Clark shaved his beard and then told Hallam they needed to burn the Grand Prix, Coe said.
Hallam grew suspicious and later called the FBI.
A hit came back on the vehicle: The driver was wanted for questioning in a homicide in Tustin.
Hallam would be integral in building the case against Clark.
That was until he reportedly jumped from a plane and his parachute didn’t open.
The original detectives never were able to build a case that could be prosecuted.
Without Hallam, the evidence was too circumstantial.
Clark started his 33-month sentence for bank robbery in January 1991 and although detectives questioned him about the Witkowski murder before he served his time, Clark’s only response was: “I’m not telling you anything,” Coe said.
Coe said Tustin was a different place in the 1990s. Detectives navigated hefty caseloads and forensic technology was not as advanced as it is today.
With Clark serving time in federal prison for robbery, detectives put their focus on cases that needed immediate attention, with suspects who were not already behind bars and with evidence that would hold up in court.
But the Witkowski case never was forgotten.
Fresh eyes on a case or advancements in technology might take a case from unsolved to closed, so it’s important to routinely review cold cases, police said.
Williams remembered the Witkowski case — as the Tustin PD’s resident cold-case detective, it came across his desk once before about a decade ago.
“It was a case I was comfortable that we knew who the suspect was,” he said. “We knew it when it happened.
“It was frustrating. Sometimes we know who the suspects are and are just not able to get our hands on them.”
In 2013, it was time to review the case again, so Williams started his work the way he always does: by pinning a picture of the victim in his cubicle and saying a prayer.
“I always pray over my cases,” he said.
This time, Williams would partner with Coe — who had served as a detective for about a year.
Williams said Coe was tenacious and smart. The two pored over every minute detail of the case.
They reviewed folders full of information and re-submitted DNA evidence to the Crime Lab.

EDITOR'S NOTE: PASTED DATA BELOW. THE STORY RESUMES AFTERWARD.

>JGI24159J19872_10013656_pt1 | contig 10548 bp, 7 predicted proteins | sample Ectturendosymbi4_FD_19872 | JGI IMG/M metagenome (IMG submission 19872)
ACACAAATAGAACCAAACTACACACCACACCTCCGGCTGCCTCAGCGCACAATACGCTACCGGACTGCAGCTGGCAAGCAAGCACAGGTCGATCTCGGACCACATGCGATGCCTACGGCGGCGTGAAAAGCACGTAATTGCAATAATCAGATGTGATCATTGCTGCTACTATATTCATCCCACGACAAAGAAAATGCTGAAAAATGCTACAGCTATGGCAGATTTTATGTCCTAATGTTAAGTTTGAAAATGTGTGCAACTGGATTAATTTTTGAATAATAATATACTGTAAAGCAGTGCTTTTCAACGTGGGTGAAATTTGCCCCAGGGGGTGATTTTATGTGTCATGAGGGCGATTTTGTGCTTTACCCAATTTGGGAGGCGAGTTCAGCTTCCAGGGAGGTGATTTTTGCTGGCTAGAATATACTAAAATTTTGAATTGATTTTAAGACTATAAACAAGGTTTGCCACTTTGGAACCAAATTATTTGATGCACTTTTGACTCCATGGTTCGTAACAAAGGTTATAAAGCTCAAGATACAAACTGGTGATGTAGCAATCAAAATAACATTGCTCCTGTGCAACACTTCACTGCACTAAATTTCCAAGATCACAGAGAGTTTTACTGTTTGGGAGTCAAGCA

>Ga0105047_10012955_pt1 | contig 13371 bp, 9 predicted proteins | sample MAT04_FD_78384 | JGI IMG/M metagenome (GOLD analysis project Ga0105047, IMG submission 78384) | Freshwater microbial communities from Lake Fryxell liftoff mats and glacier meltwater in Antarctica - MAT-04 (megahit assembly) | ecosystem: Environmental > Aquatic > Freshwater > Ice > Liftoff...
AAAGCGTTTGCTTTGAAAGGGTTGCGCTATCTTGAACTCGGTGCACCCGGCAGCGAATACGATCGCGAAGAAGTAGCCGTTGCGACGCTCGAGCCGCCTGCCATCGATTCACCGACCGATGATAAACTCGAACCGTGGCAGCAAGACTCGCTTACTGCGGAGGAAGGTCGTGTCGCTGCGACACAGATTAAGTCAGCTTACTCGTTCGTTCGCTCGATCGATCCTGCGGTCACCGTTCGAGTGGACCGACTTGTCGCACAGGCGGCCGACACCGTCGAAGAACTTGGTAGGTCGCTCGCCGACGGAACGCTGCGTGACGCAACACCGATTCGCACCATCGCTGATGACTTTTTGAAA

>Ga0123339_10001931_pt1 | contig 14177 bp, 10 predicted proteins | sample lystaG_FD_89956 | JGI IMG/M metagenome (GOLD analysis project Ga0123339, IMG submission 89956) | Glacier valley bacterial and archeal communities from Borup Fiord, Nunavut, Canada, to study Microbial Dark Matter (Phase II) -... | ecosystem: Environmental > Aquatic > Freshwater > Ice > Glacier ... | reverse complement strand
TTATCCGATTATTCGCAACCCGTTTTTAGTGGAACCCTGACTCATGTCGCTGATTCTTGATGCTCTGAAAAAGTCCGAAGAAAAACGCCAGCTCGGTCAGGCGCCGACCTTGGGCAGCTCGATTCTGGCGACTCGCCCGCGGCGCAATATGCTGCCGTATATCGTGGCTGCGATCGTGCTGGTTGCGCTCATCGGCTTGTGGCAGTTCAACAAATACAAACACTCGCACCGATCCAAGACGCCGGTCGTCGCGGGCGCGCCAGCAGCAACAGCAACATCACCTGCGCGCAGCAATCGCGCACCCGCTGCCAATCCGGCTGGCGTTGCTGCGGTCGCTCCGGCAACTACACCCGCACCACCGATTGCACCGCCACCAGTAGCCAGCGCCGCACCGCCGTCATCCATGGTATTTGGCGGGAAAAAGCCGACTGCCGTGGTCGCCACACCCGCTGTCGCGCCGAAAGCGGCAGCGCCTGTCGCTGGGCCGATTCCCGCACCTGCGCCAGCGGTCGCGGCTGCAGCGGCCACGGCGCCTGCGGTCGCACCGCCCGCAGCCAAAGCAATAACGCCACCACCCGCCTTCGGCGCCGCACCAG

Multiple DNA hits came back that strengthened Tustin’s case, but they needed more.
Then Coe found the report that described Hallam’s supposed death — the skydiving jump gone wrong.
Coe kept thumbing through the file and noticed there was no death certificate.
“I said to Bruce, ‘Are we sure this guy is dead? Let’s run his name again,’” Coe said. “Sure enough, he was alive and well and living in Las Vegas.”
When Coe and Williams arrived at Hallam’s home, Hallam told them: “I’ve been waiting for you guys to talk to me.”
The two cops wondered if Hallam could recall the events accurately.
Hallam was sure he could help.
“You don’t forget something like that in life,” he told them.
After Williams and Coe arrested Clark in August 2013 in Beavercreek, Ore., Clark was haughty and somewhat aloof.
He sipped on a bottle of root beer over a meal at the airport telling the detectives, “I’ll be out in two weeks.”
But with new DNA evidence and a key witness ready to testify, Clark instead ended up taking a deal from the Orange County District Attorney’s Office.
In January, he pleaded guilty to voluntary manslaughter and was sentenced to 11 years in state prison.
“With the hard work, time and energy that you, and the detectives before you, put in it is certainly rewarding,” said Coe, now a sergeant. “The most rewarding part was being able to call (Witkowski’s) sister and give her closure on the case.”
After the case was closed, Williams pulled the pin from the black-and-white photo of Witkowski that stared over him every day and filed it away.
The detectives, too, found closure.
“I have a lot of respect for her,” Williams said. “She didn’t deserve what she got.
“I can tell you clearly that this was an answer to my prayers.”